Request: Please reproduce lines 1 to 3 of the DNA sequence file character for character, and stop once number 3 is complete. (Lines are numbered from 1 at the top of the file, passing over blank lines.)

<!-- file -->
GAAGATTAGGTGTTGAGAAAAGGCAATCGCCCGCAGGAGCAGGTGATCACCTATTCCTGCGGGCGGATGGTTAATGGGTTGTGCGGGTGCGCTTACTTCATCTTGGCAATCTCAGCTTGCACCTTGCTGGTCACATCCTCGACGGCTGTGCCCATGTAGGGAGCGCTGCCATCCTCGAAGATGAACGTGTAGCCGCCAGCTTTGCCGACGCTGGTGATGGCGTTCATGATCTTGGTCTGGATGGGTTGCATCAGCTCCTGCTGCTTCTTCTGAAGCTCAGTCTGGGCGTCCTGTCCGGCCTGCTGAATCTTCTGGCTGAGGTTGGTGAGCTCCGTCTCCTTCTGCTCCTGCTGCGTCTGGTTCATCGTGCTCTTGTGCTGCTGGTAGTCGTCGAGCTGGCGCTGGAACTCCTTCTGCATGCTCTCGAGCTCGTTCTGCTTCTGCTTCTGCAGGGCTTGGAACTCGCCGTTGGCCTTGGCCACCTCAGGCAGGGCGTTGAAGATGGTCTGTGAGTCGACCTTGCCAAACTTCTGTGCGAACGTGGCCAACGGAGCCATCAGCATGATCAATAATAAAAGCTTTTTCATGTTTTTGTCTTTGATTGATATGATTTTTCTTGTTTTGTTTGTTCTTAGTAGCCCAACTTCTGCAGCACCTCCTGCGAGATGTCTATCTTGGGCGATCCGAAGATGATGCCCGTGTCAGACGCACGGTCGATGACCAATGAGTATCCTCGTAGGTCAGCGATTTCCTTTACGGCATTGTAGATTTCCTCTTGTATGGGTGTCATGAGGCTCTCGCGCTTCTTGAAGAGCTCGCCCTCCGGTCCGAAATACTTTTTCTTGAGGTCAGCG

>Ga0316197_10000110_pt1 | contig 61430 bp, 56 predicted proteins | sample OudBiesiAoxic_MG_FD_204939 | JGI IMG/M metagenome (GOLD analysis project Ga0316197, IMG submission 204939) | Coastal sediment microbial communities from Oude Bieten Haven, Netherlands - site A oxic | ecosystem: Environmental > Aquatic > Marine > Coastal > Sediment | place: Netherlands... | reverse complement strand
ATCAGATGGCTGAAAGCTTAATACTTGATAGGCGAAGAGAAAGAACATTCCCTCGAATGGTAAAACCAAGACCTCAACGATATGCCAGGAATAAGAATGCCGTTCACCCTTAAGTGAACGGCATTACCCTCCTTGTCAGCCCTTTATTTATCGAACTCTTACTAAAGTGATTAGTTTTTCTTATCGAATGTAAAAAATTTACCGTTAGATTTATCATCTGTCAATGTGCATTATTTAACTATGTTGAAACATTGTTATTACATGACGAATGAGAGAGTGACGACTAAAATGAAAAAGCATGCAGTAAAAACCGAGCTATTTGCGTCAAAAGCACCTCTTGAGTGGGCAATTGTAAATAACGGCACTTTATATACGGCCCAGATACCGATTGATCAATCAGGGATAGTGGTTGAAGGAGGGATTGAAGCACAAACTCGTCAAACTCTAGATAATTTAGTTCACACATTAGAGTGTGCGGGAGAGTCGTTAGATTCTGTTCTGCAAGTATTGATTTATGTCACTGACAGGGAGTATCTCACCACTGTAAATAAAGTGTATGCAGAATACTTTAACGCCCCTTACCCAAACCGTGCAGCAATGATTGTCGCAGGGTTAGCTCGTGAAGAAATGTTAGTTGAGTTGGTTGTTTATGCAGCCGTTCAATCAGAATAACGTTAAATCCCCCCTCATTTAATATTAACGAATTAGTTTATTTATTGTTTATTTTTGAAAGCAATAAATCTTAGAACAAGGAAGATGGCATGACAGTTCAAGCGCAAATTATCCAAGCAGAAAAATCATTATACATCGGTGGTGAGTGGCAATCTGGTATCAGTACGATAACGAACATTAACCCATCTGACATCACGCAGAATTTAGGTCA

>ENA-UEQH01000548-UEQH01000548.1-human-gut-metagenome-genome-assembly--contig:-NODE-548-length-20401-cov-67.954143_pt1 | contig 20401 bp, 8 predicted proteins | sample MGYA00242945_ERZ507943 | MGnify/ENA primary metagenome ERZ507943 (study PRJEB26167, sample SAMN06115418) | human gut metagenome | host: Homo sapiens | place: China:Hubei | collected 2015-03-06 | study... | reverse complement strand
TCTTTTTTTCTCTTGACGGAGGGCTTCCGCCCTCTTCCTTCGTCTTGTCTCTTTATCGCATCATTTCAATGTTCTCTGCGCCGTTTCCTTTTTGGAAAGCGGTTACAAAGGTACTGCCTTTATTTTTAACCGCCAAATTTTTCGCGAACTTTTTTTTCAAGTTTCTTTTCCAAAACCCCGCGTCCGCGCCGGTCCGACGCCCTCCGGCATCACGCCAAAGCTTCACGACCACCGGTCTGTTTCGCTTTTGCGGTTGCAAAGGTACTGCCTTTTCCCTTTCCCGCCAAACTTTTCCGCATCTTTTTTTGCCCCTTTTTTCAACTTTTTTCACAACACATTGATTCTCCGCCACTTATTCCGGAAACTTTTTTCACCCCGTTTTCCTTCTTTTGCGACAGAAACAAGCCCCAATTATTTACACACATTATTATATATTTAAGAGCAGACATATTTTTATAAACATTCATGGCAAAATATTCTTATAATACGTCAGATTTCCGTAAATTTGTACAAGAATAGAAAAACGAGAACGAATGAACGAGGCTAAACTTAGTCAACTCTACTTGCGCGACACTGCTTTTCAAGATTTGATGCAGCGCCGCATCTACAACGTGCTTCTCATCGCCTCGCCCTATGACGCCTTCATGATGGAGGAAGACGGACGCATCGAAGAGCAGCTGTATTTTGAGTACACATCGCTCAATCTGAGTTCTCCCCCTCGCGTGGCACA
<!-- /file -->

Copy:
GAAGATTAGGTGTTGAGAAAAGGCAATCGCCCGCAGGAGCAGGTGATCACCTATTCCTGCGGGCGGATGGTTAATGGGTTGTGCGGGTGCGCTTACTTCATCTTGGCAATCTCAGCTTGCACCTTGCTGGTCACATCCTCGACGGCTGTGCCCATGTAGGGAGCGCTGCCATCCTCGAAGATGAACGTGTAGCCGCCAGCTTTGCCGACGCTGGTGATGGCGTTCATGATCTTGGTCTGGATGGGTTGCATCAGCTCCTGCTGCTTCTTCTGAAGCTCAGTCTGGGCGTCCTGTCCGGCCTGCTGAATCTTCTGGCTGAGGTTGGTGAGCTCCGTCTCCTTCTGCTCCTGCTGCGTCTGGTTCATCGTGCTCTTGTGCTGCTGGTAGTCGTCGAGCTGGCGCTGGAACTCCTTCTGCATGCTCTCGAGCTCGTTCTGCTTCTGCTTCTGCAGGGCTTGGAACTCGCCGTTGGCCTTGGCCACCTCAGGCAGGGCGTTGAAGATGGTCTGTGAGTCGACCTTGCCAAACTTCTGTGCGAACGTGGCCAACGGAGCCATCAGCATGATCAATAATAAAAGCTTTTTCATGTTTTTGTCTTTGATTGATATGATTTTTCTTGTTTTGTTTGTTCTTAGTAGCCCAACTTCTGCAGCACCTCCTGCGAGATGTCTATCTTGGGCGATCCGAAGATGATGCCCGTGTCAGACGCACGGTCGATGACCAATGAGTATCCTCGTAGGTCAGCGATTTCCTTTACGGCATTGTAGATTTCCTCTTGTATGGGTGTCATGAGGCTCTCGCGCTTCTTGAAGAGCTCGCCCTCCGGTCCGAAATACTTTTTCTTGAGGTCAGCG

>Ga0316197_10000110_pt1 | contig 61430 bp, 56 predicted proteins | sample OudBiesiAoxic_MG_FD_204939 | JGI IMG/M metagenome (GOLD analysis project Ga0316197, IMG submission 204939) | Coastal sediment microbial communities from Oude Bieten Haven, Netherlands - site A oxic | ecosystem: Environmental > Aquatic > Marine > Coastal > Sediment | place: Netherlands... | reverse complement strand
ATCAGATGGCTGAAAGCTTAATACTTGATAGGCGAAGAGAAAGAACATTCCCTCGAATGGTAAAACCAAGACCTCAACGATATGCCAGGAATAAGAATGCCGTTCACCCTTAAGTGAACGGCATTACCCTCCTTGTCAGCCCTTTATTTATCGAACTCTTACTAAAGTGATTAGTTTTTCTTATCGAATGTAAAAAATTTACCGTTAGATTTATCATCTGTCAATGTGCATTATTTAACTATGTTGAAACATTGTTATTACATGACGAATGAGAGAGTGACGACTAAAATGAAAAAGCATGCAGTAAAAACCGAGCTATTTGCGTCAAAAGCACCTCTTGAGTGGGCAATTGTAAATAACGGCACTTTATATACGGCCCAGATACCGATTGATCAATCAGGGATAGTGGTTGAAGGAGGGATTGAAGCACAAACTCGTCAAACTCTAGATAATTTAGTTCACACATTAGAGTGTGCGGGAGAGTCGTTAGATTCTGTTCTGCAAGTATTGATTTATGTCACTGACAGGGAGTATCTCACCACTGTAAATAAAGTGTATGCAGAATACTTTAACGCCCCTTACCCAAACCGTGCAGCAATGATTGTCGCAGGGTTAGCTCGTGAAGAAATGTTAGTTGAGTTGGTTGTTTATGCAGCCGTTCAATCAGAATAACGTTAAATCCCCCCTCATTTAATATTAACGAATTAGTTTATTTATTGTTTATTTTTGAAAGCAATAAATCTTAGAACAAGGAAGATGGCATGACAGTTCAAGCGCAAATTATCCAAGCAGAAAAATCATTATACATCGGTGGTGAGTGGCAATCTGGTATCAGTACGATAACGAACATTAACCCATCTGACATCACGCAGAATTTAGGTCA